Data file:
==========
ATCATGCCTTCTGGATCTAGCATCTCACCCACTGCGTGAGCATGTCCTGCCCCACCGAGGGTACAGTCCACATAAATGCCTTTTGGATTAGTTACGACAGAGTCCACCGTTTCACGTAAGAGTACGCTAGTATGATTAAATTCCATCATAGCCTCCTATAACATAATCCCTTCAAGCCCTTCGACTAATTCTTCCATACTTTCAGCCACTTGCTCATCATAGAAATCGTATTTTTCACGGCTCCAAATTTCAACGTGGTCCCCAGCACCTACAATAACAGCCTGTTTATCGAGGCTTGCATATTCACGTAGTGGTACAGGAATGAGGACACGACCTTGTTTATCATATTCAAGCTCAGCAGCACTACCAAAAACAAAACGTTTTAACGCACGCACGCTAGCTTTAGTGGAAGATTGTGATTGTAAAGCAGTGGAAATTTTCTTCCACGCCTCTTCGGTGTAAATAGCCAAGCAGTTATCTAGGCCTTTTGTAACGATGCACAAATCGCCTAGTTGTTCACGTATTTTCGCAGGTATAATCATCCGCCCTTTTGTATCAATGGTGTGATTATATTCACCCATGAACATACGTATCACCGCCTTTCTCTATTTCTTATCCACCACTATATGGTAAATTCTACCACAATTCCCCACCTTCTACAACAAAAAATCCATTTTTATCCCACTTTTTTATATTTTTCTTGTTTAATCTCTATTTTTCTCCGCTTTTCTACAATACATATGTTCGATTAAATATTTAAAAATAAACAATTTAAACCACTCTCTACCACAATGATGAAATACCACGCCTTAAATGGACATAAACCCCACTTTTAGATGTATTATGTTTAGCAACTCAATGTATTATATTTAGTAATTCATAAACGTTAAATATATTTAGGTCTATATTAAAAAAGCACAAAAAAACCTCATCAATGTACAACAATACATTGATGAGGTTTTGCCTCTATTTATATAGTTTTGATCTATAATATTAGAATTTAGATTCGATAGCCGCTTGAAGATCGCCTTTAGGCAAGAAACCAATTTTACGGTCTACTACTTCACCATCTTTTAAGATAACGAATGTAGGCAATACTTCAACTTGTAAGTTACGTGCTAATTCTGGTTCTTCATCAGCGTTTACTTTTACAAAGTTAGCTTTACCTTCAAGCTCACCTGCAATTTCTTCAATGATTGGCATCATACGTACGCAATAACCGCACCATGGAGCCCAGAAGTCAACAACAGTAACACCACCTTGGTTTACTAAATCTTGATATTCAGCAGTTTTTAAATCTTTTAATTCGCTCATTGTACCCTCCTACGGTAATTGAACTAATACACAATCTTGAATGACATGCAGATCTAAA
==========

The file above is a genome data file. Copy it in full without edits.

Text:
ATCATGCCTTCTGGATCTAGCATCTCACCCACTGCGTGAGCATGTCCTGCCCCACCGAGGGTACAGTCCACATAAATGCCTTTTGGATTAGTTACGACAGAGTCCACCGTTTCACGTAAGAGTACGCTAGTATGATTAAATTCCATCATAGCCTCCTATAACATAATCCCTTCAAGCCCTTCGACTAATTCTTCCATACTTTCAGCCACTTGCTCATCATAGAAATCGTATTTTTCACGGCTCCAAATTTCAACGTGGTCCCCAGCACCTACAATAACAGCCTGTTTATCGAGGCTTGCATATTCACGTAGTGGTACAGGAATGAGGACACGACCTTGTTTATCATATTCAAGCTCAGCAGCACTACCAAAAACAAAACGTTTTAACGCACGCACGCTAGCTTTAGTGGAAGATTGTGATTGTAAAGCAGTGGAAATTTTCTTCCACGCCTCTTCGGTGTAAATAGCCAAGCAGTTATCTAGGCCTTTTGTAACGATGCACAAATCGCCTAGTTGTTCACGTATTTTCGCAGGTATAATCATCCGCCCTTTTGTATCAATGGTGTGATTATATTCACCCATGAACATACGTATCACCGCCTTTCTCTATTTCTTATCCACCACTATATGGTAAATTCTACCACAATTCCCCACCTTCTACAACAAAAAATCCATTTTTATCCCACTTTTTTATATTTTTCTTGTTTAATCTCTATTTTTCTCCGCTTTTCTACAATACATATGTTCGATTAAATATTTAAAAATAAACAATTTAAACCACTCTCTACCACAATGATGAAATACCACGCCTTAAATGGACATAAACCCCACTTTTAGATGTATTATGTTTAGCAACTCAATGTATTATATTTAGTAATTCATAAACGTTAAATATATTTAGGTCTATATTAAAAAAGCACAAAAAAACCTCATCAATGTACAACAATACATTGATGAGGTTTTGCCTCTATTTATATAGTTTTGATCTATAATATTAGAATTTAGATTCGATAGCCGCTTGAAGATCGCCTTTAGGCAAGAAACCAATTTTACGGTCTACTACTTCACCATCTTTTAAGATAACGAATGTAGGCAATACTTCAACTTGTAAGTTACGTGCTAATTCTGGTTCTTCATCAGCGTTTACTTTTACAAAGTTAGCTTTACCTTCAAGCTCACCTGCAATTTCTTCAATGATTGGCATCATACGTACGCAATAACCGCACCATGGAGCCCAGAAGTCAACAACAGTAACACCACCTTGGTTTACTAAATCTTGATATTCAGCAGTTTTTAAATCTTTTAATTCGCTCATTGTACCCTCCTACGGTAATTGAACTAATACACAATCTTGAATGACATGCAGATCTAAA